What other trends are you seeing in lighting design?
Circadian rhythm conversations are increasing, and not just in lighting; architectural people are talking about it, too. Anything having to do with biology. You’re hearing more about how behavioral affectations occur. We’re running into the realm now of not just lighting spaces and changing people’s awareness of the space, but how we potentially physiologically affect people. That’s one of the biggest trends I see right now; going from indirect effect to direct effect. Lighting has an incredible potential power insofar as what it can do, but people and their egos can get caught up in that power. Like Uncle Ben told Peter Parker as Spiderman, “With great power comes great responsibility.” Within the design community, that’s something that we need to perhaps remind ourselves of every morning.
How critical are LED controls in terms of what you’re designing?
On a scale of one to ten, the critical nature of controls is high up there, probably seven or eight. I’m not an engineer, so I’m not going to give it a ten [laughs]. It’s an undeniable reality, though. It’s often mandated to comply with the new energy codes, so there’s no choice in the matter. That’s why I said that an engineer might say it’s a ten, because they’re going to say that you plain, outright must have them. For me, the issue lies with the various protocols. There’s a lot of different types; each with various limitations. When I coordinate the control with the fixtures, I need to know that I can get the effect I want. Also, in some cases, the controls are fairly complex. Just the nature of how they work is complex, and my clients don’t like complex, so I have to translate that complexity in a simple manner. It’s like turning Einstein’s theory of relativity into a ‘Dick and Jane’ book.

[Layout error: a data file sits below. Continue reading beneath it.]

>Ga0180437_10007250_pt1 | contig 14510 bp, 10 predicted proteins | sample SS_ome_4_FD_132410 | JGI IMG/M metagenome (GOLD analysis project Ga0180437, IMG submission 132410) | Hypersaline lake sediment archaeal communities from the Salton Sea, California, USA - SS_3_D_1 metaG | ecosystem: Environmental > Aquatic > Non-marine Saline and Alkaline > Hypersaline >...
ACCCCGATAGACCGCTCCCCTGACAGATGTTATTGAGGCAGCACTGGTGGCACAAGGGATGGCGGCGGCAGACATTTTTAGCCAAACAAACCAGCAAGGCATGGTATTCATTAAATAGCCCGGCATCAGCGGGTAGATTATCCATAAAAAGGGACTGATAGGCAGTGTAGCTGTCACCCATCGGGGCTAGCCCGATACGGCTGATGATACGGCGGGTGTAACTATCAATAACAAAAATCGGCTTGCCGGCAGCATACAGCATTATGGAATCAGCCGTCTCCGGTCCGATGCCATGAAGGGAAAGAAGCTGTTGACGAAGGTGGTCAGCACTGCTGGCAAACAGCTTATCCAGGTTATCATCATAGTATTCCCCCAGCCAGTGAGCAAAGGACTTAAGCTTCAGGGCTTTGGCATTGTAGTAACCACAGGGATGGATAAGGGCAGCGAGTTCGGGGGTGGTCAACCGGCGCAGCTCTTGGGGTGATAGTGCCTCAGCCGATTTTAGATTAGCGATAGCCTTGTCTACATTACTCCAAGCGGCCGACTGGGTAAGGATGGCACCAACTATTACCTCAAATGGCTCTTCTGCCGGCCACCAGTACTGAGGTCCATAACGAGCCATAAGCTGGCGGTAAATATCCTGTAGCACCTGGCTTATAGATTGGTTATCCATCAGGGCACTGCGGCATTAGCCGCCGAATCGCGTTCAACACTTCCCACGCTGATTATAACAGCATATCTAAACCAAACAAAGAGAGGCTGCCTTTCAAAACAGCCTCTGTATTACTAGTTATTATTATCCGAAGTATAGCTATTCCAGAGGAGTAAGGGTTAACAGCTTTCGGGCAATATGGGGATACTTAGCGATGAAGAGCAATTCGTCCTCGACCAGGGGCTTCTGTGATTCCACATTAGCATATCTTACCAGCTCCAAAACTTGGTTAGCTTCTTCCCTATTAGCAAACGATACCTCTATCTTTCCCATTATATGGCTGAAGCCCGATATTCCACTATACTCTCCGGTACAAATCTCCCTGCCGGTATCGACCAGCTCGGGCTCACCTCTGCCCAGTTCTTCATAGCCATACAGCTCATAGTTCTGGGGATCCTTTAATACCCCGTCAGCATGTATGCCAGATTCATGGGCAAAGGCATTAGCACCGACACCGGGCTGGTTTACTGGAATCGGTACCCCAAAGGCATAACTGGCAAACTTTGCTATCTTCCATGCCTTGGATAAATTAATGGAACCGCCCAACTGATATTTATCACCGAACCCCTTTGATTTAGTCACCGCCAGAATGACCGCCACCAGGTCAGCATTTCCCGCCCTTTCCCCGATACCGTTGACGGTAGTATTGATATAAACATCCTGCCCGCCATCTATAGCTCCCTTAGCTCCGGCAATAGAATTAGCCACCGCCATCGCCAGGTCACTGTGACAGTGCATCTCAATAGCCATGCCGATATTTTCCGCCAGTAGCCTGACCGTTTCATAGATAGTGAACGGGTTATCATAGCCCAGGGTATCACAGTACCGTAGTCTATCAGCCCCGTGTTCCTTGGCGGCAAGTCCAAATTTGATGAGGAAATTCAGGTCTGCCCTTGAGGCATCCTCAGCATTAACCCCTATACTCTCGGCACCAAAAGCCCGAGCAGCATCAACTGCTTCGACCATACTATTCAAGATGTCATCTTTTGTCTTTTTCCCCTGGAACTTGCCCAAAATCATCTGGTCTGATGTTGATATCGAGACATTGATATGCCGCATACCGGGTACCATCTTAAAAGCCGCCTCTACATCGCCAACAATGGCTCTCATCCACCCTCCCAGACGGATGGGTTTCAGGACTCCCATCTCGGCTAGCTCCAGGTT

I love this profession. I’m extremely fortunate that I wake up every morning and use lighting to fulfill a childhood dream of being a sorcerer and have a good life. I’m fortunate to have met and to know good people, and to have plenty of opportunities for a good laugh. I have zero regrets. I’ll close off by paraphrasing Sinatra, “I’m fortunate to have done it my way.”